They seized him, and, to the music of a fife and drum, they hoisted him above their heads, and carried him around the court-house, shouting and huzzaing, regardless of his attempts to be put down.
ident Pierce registrar of the land office at Shawneetown, Illinois.
It was an important appointment, on accounttlers inside the radius of the district of which Shawneetown was the headquarters could enter one hundred and of the office as soon as possible.
We removed to Shawneetown, and father opened the land office on the first fllinois Volunteer Infantry, came to Shawneetown, Gallatin County, Illinois, where we then resided.
He was theent for me to meet young Logan, who was coming to Shawneetown to make a visit at our home.
Having many young-me judicial district, every two weeks found him in Shawneetown for a stay from Saturday noon until Sunday nightng Logan's friends lived at a great distance from Shawneetown, considering the facilities for travelling.
We talmost impassable.
At a little inn on the way to Shawneetown, in the small town of Equality, distant about twe in time, very much dissatisfied, and returned to Shawneetown, leaving me to struggle through emergencies and d
ve us a cordial welcome.
I soon felt quite at home with the people whom I was later to know better, and to love as my own kindred.
We remained with Judge and Mrs. Parish for a few days, and then proceeded in a one-horse buggy to Murphysboro, Jackson County, Illinois, the home of Mr. Logan's mother.
Many of the residents of Murphysboro were relatives of the Logan family, and we had a very cordial reception, and were much entertained during our stay with Mother Logan.
Returning to Benton Murphysboro were relatives of the Logan family, and we had a very cordial reception, and were much entertained during our stay with Mother Logan.
Returning to Benton we remained with Judge and Mrs. Parish until our home was ready for occupancy.
In the meantime my father and mother had sent our household goods to Benton.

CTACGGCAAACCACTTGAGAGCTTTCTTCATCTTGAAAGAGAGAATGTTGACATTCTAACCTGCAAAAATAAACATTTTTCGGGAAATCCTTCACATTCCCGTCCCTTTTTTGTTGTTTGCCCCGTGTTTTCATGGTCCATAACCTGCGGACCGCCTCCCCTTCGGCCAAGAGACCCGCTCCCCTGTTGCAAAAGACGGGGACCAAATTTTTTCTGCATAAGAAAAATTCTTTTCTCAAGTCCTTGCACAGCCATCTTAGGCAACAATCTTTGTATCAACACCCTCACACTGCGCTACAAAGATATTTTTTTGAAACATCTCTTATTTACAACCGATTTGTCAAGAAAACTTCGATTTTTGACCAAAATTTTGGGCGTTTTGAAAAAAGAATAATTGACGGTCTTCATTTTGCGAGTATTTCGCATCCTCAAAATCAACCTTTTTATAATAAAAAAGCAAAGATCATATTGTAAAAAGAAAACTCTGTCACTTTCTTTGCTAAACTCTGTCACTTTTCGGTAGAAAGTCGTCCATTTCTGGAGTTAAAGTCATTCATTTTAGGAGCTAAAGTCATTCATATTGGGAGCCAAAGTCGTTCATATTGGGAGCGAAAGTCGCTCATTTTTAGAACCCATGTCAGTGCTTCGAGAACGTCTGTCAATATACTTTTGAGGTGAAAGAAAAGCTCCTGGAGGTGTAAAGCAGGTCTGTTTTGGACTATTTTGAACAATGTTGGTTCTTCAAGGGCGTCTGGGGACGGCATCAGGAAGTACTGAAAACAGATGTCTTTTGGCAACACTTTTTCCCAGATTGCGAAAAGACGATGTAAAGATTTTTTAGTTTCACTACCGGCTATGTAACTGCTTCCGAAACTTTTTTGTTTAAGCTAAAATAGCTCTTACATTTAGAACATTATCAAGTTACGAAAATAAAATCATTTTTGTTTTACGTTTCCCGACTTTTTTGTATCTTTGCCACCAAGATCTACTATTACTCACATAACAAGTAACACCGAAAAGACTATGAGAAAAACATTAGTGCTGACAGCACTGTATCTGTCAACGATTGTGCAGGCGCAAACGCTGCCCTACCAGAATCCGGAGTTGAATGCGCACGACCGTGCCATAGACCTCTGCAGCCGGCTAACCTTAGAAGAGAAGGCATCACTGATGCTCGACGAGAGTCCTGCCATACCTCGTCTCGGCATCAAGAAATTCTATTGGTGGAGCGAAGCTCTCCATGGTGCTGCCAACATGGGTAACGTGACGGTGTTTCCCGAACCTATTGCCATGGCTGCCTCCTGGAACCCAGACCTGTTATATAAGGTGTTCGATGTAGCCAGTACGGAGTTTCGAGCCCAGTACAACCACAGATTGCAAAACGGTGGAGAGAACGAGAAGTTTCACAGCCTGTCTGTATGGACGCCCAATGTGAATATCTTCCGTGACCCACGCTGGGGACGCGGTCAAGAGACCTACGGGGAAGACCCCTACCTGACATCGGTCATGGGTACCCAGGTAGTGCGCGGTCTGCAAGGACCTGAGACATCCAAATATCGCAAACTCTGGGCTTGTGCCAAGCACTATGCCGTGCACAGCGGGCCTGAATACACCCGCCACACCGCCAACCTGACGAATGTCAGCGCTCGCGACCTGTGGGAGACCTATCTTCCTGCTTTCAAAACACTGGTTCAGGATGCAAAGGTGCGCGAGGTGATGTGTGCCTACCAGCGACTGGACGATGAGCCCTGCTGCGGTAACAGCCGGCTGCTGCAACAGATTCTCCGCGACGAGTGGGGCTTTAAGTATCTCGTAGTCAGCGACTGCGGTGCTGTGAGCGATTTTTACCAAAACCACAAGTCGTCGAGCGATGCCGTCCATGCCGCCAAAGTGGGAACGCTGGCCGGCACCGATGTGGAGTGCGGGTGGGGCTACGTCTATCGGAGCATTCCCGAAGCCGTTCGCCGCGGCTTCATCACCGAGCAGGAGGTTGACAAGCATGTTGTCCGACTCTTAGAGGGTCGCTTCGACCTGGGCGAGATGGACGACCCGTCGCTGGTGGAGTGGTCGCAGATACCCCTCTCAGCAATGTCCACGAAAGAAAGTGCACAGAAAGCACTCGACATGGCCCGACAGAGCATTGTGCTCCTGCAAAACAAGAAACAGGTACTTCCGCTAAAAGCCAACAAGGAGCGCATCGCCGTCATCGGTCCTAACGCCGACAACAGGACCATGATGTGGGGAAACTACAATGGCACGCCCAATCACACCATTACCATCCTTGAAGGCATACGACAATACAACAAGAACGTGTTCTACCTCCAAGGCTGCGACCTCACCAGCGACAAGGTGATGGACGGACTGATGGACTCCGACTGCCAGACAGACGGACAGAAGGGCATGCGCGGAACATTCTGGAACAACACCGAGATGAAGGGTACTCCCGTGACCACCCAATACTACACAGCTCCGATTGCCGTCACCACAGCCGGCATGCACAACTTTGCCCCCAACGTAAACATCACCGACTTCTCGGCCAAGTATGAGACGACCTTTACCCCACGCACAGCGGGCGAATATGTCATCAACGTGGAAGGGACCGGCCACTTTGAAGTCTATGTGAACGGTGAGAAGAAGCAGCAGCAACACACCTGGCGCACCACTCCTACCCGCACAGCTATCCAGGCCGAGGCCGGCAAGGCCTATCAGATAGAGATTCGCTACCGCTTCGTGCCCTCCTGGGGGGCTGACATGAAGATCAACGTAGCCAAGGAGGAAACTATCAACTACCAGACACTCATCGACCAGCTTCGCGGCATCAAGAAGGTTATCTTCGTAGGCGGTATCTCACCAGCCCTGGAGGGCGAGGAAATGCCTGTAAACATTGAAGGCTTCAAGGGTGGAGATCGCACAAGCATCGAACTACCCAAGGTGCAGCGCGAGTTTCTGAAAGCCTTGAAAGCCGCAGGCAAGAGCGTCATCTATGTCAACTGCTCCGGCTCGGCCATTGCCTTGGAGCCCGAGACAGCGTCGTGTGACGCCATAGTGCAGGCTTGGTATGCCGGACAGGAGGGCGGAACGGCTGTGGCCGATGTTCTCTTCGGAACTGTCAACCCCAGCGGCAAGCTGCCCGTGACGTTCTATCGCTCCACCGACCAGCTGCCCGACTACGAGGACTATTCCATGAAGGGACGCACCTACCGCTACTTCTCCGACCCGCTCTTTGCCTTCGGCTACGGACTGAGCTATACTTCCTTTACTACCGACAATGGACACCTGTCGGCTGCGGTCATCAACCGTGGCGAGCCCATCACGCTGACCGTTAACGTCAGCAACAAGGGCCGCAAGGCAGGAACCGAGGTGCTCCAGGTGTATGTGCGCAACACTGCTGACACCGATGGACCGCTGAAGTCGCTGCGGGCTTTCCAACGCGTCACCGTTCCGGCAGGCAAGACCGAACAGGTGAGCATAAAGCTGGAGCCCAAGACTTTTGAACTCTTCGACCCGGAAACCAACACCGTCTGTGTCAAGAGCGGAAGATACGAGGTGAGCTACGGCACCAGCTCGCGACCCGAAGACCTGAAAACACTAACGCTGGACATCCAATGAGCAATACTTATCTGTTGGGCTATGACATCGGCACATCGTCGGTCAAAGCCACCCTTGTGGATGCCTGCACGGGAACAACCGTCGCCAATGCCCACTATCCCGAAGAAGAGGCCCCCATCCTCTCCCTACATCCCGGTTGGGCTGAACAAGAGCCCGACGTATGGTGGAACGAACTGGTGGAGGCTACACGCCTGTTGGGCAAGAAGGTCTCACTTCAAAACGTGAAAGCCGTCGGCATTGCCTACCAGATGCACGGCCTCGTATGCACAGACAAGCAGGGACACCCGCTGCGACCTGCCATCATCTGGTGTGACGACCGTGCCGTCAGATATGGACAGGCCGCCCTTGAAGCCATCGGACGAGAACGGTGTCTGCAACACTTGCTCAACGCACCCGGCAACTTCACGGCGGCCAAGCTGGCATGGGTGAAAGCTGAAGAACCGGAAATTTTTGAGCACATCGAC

When we remember that everything at that time was transported by horses, mules, or oxen, we can imagine the tedious delays which frequently ensued.
However, before the holidays we were ensconced in our own cottage and began life together.
My mother had sent with our goods a colored mammy, whom we called Aunt Betty. Aunt Betty was to be o
best of everything — from a cucumber to a mammoth pumpkin or squash; from a glass of jelly to a barrel of marmalade; from a gingersnap to huge loaves of bread and cake; from a dainty piece of embroidery to innumerable patchwork quilts; from a yard of flannel to yards of jeans and bright bayadere --striped linsey dress-goods, and rag carpeting; from a lady's fan made of the golden-bronze feathers of a turkey's tail to fly-brushes from the glory of a peacock; from a breed of Brahma, Spanish, Shanghai, Cochin, or Dominique chickens to proud cocks and blustering hens of every species; from goslings to geese and swans; from ducklings to quacking ducks of all varieties.
Pigs, cattle, horses, mules, and every species of domestic animal preserved in the ark, and propagated since the days of the flood, swelled the list competing for superiority.
Fruits and flowers in limitless numbers were brought and arranged to the best advantage for competition, according to the taste and tact of the exhi